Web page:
Looking for the perfect tree planting density to meet all of your objectives for citrus fruit quality and yield? That may not be possible, University of California Cooperative Extension’s Craig Kallsen said in a recent talk about planting density’s impact on navel orange yield and quality.
The citrus and pistachio farm advisor for Kern County gave the example of a grower wanting to maximize profits by adjusting spacing for an early-maturing mandarin. For early and more intense fruit color, as well as high early fruit sugar/acid ratio, low tree density is suggested. But for small/moderate fruit size along with high early yields, high tree density is called for. There isn’t a one-size-fits all tree density to meet all objectives.
Kallsen said very little research has been done in California on the effect of planting density on yield and fruit quality. He cited results from a navel orange on Troyer rootstock tree-spacing trial conducted in Kern County from 1961 to 1971. In that trial, the highest density was a planting of 9 feet between trees in a row and 15 feet between rows (9 x 15). The lowest density was a planting of 22 feet between trees in a row and 22 feet between rows (22 x 22).
Kallsen summarized results regarding color, fruit size, sugar/acid ratio and yield:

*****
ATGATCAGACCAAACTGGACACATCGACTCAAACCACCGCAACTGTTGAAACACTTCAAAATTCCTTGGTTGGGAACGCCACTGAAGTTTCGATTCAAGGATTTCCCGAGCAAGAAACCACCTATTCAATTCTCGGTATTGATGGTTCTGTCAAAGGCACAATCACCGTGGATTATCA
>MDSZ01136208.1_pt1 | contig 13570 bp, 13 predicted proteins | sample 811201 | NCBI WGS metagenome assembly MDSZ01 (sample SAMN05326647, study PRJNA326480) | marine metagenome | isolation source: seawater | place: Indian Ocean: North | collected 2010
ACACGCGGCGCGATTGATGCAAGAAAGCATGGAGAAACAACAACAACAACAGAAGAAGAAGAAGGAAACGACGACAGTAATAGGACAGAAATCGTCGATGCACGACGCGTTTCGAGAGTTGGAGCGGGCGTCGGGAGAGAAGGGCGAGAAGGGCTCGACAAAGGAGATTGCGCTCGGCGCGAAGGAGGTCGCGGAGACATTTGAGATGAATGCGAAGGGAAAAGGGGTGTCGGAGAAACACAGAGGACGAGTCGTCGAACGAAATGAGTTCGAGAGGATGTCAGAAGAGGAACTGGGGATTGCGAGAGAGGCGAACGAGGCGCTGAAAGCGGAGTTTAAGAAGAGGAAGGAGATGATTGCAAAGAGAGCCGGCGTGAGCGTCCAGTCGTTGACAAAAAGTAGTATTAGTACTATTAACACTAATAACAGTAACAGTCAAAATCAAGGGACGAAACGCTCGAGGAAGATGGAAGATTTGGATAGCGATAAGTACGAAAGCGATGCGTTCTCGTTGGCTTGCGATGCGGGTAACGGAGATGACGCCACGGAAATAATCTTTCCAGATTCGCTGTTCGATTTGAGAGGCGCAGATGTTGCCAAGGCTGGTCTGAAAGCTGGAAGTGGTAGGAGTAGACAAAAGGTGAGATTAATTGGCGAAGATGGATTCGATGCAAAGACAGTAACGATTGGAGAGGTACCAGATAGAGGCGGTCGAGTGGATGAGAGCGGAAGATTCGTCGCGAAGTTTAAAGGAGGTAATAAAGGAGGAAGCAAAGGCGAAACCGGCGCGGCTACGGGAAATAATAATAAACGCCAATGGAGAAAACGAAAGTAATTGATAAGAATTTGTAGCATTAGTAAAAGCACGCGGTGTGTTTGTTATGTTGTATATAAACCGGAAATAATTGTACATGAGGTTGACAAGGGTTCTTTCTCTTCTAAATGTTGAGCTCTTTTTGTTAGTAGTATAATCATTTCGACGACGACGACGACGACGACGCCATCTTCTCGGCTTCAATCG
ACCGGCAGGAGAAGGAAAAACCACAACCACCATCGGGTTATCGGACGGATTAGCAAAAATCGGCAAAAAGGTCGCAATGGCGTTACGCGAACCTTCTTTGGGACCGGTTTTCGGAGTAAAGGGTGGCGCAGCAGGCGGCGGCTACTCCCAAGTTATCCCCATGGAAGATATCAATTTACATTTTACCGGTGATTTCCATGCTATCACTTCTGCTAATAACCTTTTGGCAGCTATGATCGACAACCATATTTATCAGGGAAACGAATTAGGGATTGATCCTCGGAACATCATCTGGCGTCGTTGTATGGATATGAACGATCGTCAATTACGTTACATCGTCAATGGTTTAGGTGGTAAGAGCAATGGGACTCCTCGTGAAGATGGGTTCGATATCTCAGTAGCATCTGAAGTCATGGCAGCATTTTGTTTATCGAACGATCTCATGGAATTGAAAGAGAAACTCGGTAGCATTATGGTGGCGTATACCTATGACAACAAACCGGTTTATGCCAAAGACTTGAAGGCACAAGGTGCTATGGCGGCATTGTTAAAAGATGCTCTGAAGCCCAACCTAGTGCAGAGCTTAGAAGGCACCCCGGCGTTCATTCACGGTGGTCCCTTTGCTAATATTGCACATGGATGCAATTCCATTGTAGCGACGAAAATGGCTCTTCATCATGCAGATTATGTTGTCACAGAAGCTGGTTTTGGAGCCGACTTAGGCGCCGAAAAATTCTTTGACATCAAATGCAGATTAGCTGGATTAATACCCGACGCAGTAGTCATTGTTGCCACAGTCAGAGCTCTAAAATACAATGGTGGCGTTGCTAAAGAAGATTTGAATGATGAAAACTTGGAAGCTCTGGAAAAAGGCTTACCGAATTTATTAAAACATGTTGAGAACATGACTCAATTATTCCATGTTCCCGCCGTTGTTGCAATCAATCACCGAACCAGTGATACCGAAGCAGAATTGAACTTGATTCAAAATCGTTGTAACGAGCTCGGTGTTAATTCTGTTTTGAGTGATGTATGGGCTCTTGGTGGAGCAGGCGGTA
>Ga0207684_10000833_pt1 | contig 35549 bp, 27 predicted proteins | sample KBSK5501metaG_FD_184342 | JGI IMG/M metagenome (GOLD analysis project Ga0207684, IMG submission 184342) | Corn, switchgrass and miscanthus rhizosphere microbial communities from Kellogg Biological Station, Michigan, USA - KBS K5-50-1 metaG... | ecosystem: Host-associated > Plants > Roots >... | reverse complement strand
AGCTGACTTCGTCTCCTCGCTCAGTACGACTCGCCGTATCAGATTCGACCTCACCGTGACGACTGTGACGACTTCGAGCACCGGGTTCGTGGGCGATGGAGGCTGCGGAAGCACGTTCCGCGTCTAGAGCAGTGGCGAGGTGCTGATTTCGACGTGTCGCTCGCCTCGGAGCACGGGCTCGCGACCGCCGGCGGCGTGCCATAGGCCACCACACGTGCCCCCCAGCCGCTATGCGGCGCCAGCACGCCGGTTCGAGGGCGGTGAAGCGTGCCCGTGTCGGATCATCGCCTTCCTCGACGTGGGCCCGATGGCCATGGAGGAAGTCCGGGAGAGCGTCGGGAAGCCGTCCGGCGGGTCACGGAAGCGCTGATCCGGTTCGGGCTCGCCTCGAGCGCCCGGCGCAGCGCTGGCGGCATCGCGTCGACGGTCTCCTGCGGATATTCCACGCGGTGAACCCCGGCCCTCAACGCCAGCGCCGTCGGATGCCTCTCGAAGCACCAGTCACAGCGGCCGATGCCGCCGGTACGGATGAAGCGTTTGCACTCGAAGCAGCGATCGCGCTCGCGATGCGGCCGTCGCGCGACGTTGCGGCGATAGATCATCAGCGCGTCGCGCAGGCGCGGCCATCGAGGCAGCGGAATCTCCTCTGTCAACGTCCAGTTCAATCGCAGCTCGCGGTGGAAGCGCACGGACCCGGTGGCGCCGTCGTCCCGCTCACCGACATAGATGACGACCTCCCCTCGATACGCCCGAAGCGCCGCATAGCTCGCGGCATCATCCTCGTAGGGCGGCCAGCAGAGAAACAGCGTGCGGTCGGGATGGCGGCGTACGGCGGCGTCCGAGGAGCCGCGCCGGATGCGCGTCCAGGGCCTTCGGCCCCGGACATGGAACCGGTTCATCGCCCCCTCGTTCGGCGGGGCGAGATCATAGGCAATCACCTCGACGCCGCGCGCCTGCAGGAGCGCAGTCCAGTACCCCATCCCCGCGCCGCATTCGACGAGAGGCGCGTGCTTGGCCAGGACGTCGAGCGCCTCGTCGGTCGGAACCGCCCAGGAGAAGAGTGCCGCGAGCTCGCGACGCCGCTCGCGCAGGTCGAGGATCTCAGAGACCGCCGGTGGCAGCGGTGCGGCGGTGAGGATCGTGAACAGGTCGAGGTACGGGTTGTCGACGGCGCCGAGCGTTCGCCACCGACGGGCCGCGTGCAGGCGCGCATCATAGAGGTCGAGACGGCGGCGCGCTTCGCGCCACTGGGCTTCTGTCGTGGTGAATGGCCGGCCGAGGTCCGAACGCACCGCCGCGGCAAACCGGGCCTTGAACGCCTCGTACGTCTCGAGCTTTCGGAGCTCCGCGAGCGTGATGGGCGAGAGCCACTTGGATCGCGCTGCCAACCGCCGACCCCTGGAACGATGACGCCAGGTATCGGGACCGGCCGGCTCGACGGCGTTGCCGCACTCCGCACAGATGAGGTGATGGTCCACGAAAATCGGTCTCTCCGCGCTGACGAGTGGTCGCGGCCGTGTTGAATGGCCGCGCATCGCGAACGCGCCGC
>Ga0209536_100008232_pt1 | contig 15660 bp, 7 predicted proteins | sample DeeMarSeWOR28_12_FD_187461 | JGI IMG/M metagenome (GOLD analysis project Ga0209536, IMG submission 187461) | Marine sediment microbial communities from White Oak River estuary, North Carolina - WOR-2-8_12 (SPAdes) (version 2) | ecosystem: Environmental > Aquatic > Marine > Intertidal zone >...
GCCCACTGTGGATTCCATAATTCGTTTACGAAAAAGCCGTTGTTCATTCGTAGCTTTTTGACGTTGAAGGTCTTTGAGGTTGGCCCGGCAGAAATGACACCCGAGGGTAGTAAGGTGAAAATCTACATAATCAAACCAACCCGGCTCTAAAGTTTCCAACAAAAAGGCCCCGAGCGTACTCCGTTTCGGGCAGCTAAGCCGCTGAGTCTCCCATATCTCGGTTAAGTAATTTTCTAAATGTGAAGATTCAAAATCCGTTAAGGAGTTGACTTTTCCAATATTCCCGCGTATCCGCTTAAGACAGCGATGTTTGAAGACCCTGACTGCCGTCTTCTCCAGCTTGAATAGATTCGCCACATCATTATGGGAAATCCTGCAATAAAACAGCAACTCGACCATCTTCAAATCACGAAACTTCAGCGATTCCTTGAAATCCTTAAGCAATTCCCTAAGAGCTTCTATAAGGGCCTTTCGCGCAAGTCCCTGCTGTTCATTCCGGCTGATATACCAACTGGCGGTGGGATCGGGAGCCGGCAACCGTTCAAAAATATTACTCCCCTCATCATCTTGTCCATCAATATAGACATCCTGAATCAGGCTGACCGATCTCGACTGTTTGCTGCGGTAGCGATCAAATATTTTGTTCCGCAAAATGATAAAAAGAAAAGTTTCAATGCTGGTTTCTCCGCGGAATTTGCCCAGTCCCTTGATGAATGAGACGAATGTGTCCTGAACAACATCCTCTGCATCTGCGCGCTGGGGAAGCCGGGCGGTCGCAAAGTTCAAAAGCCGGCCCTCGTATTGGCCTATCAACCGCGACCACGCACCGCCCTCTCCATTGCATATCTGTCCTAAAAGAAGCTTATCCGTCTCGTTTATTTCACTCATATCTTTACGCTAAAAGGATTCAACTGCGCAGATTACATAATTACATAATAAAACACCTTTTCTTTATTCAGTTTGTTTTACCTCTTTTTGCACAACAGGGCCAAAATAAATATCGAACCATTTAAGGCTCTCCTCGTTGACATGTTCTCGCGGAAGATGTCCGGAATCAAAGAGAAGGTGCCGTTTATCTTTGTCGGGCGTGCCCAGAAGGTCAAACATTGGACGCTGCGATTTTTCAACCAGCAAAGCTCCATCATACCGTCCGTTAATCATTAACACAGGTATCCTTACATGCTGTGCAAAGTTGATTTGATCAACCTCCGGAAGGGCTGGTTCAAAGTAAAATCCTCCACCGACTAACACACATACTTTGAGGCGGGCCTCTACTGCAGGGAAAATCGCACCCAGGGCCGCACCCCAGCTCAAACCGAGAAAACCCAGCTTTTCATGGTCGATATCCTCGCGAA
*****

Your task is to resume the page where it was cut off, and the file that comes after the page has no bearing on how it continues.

Orange color developed first and was more intense in the lowest density (22 x 22) spacing, Kallsen reported. He said fruit color was delayed as much as 45 days after reaching legal maturity in closer tree spacings. Kallsen’s take-home message: For earlier and more intense color development, plant trees farther apart.
Individual navel orange fruit size was larger in the wider 22 x 22 spacing. The take-home message: For larger fruit size, plant trees farther apart. For reduced fruit size, plant trees closer together.
Higher sugar/acid ratios were produced earlier in the fall in wider spacings like 22 x 22. Trees spaced 9 x 15 were 11 days later in reaching a sugar/acid ratio of 8. The take-home message: For faster development of a higher sugar/acid ratio, plant trees farther apart. In general, to increase the rate of fruit maturation, plant trees farther apart. To decrease the rate of fruit maturation, plant trees closer together.
More densely planted orchards had greater total accumulated yield after 10 years than less dense plantings, Kallsen said. The take-home message: Higher planting density increases early yield per acre but comes with increased cultural costs such as more pruning, which may or may not result in increased net income.
Kallsen said profitability should be improved by matching the tree-density strategy with the right cultivar and rootstock. For example, if later maturity is desired, start with something like a late Australian navel grafted onto a trifoliate rootstock.
Kallsen’s talk was the first of the Citrus Research Board of California’s 2023 Citrus Growers Educational Webinar Series.
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